Out of the Latin Church emerged a wide variety of independent Protestant denominations, including Lutheranism and Anglicanism, starting from the Protestant Reformation in the 16th century, as did Independent Catholicism in the 19th century.

Church of Ireland

AnglicanProtestantIrish Anglican
In the first half of the 17th century, the Church of England and its associated Church of Ireland were presented by some Anglican divines as comprising a distinct Christian tradition, with theologies, structures, and forms of worship representing a different kind of middle way, or via media, between Protestantism and Catholicism – a perspective that came to be highly influential in later theories of Anglican identity and expressed in the description of Anglicanism as "Catholic and Reformed".
Like other Anglican churches, it has retained elements of pre-Reformation practice, notably its episcopal polity, while rejecting the primacy of the Pope.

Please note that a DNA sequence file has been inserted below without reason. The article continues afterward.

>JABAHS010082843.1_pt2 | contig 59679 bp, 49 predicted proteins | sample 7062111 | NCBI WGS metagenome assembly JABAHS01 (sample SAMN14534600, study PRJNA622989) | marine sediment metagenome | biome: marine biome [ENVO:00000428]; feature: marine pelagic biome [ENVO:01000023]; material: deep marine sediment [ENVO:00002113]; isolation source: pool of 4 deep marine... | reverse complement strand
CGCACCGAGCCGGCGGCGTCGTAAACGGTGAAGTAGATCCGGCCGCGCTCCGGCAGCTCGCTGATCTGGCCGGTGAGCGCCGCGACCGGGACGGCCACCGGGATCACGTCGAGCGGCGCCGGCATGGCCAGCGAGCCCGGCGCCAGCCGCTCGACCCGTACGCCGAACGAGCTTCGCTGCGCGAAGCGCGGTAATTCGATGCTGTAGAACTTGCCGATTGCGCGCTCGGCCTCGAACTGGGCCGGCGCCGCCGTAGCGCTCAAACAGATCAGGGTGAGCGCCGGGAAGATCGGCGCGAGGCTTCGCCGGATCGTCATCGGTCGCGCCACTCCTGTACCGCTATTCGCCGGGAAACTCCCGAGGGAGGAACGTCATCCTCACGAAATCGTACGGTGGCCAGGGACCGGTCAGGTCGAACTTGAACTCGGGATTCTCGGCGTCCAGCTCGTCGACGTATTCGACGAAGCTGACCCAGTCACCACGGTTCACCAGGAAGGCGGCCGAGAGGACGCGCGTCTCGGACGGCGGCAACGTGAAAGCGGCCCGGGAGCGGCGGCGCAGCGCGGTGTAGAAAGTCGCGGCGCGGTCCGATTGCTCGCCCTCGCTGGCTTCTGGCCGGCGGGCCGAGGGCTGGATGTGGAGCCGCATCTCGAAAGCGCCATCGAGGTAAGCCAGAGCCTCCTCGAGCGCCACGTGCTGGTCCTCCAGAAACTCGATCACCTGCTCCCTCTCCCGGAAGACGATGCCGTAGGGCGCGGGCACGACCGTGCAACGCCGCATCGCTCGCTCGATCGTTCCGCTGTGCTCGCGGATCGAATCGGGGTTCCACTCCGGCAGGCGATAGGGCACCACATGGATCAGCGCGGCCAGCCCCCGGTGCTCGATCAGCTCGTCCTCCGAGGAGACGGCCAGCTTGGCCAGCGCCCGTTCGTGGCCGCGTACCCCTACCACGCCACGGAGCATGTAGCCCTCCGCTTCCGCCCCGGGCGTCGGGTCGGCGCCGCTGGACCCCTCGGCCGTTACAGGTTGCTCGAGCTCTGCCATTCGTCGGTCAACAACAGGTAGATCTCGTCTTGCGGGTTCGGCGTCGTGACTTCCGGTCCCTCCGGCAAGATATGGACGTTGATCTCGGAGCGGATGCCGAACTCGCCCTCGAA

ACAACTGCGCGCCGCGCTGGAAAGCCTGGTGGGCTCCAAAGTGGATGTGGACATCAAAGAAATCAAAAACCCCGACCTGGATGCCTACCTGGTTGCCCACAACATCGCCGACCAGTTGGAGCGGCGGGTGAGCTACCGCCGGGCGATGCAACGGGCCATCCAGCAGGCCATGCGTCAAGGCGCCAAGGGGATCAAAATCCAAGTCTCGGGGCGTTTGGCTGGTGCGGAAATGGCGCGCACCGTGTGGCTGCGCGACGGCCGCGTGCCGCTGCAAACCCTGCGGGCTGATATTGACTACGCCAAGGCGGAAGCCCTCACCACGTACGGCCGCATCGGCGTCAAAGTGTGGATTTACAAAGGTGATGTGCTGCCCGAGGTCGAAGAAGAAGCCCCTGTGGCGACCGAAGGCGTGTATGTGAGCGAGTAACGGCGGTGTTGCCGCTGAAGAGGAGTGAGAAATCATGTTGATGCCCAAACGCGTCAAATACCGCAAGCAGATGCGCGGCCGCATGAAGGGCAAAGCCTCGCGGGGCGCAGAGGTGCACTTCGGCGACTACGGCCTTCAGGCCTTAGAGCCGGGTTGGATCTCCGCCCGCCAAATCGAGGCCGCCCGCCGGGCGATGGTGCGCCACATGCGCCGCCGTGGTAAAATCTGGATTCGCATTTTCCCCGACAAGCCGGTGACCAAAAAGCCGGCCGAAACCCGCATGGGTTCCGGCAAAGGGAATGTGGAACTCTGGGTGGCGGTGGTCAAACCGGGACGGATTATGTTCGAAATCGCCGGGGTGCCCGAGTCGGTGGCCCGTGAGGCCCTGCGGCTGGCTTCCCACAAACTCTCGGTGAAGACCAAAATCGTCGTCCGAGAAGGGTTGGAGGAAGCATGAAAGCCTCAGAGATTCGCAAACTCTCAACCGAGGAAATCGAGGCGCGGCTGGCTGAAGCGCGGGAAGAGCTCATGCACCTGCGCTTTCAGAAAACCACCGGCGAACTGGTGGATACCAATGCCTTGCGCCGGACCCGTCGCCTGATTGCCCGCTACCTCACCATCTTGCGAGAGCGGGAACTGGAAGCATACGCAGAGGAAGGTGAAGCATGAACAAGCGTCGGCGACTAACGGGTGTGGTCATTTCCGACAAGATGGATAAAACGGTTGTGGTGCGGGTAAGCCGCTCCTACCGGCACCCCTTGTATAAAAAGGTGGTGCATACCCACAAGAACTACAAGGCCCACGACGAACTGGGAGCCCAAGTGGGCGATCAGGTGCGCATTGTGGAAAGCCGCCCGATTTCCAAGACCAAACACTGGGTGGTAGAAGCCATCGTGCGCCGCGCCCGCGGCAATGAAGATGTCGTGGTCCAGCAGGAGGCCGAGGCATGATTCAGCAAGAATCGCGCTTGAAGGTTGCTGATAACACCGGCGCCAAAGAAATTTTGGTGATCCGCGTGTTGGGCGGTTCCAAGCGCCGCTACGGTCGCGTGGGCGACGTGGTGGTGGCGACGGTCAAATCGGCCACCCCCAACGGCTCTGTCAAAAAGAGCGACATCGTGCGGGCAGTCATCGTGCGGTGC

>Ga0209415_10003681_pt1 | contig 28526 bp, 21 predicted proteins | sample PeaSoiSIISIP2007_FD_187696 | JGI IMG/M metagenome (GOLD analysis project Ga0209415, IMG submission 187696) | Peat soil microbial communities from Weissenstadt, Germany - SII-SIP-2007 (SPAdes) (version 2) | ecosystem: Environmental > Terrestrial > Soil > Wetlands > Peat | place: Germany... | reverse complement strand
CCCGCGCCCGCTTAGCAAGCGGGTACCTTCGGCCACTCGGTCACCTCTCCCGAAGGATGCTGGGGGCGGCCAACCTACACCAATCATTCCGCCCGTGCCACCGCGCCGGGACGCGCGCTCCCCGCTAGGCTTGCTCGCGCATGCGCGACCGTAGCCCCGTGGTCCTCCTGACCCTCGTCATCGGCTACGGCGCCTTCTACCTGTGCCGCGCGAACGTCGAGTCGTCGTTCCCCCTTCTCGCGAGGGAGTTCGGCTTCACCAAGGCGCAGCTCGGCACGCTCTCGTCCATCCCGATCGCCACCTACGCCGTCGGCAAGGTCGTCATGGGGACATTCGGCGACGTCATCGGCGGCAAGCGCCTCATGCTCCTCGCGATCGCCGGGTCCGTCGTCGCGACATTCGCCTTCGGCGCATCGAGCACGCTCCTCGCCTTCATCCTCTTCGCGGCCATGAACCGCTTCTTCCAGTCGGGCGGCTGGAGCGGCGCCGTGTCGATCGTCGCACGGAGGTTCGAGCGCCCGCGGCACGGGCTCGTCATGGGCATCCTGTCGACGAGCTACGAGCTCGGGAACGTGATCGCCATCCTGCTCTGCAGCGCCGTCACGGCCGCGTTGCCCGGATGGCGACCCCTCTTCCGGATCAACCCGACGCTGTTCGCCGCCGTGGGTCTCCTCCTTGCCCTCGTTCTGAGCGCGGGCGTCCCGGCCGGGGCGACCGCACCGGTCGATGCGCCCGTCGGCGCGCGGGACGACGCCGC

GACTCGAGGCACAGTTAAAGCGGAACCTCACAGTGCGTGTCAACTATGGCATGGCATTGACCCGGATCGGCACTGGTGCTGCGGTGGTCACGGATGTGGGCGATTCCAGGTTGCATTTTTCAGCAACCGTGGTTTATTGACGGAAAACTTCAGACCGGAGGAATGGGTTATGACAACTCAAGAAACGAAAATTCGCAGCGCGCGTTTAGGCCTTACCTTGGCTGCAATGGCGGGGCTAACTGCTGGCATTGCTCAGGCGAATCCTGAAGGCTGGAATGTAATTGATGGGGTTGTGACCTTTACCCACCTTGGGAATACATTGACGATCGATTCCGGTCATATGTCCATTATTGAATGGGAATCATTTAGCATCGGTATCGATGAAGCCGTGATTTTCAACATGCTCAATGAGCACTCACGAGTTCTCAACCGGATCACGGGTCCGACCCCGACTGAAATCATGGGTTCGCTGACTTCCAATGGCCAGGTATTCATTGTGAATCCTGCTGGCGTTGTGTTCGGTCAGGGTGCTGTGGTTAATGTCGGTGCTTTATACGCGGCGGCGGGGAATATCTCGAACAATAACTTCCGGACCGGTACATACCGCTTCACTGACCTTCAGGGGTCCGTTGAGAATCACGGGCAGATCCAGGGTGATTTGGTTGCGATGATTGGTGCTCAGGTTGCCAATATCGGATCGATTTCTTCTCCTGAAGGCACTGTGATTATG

Anglican Church of Canada

AnglicanAnglican ChurchChurch of England in Canada
After the American Revolution, Anglican congregations in the United States and British North America (which would later form the basis for the modern country of Canada) were each reconstituted into autonomous churches with their own bishops and self-governing structures; these were known as the American Episcopal Church and the Church of England in the Dominion of Canada.
The 2011 Canadian Census counted 1,631,845 self-identified Anglicans (5 percent of the total Canadian population), making the Anglican Church the third-largest Canadian church after the Catholic Church and the United Church of Canada.

Protestantism

ProtestantProtestantsProtestant church
Many of the new Anglican formularies of the mid-16th century corresponded closely to those of contemporary Protestantism.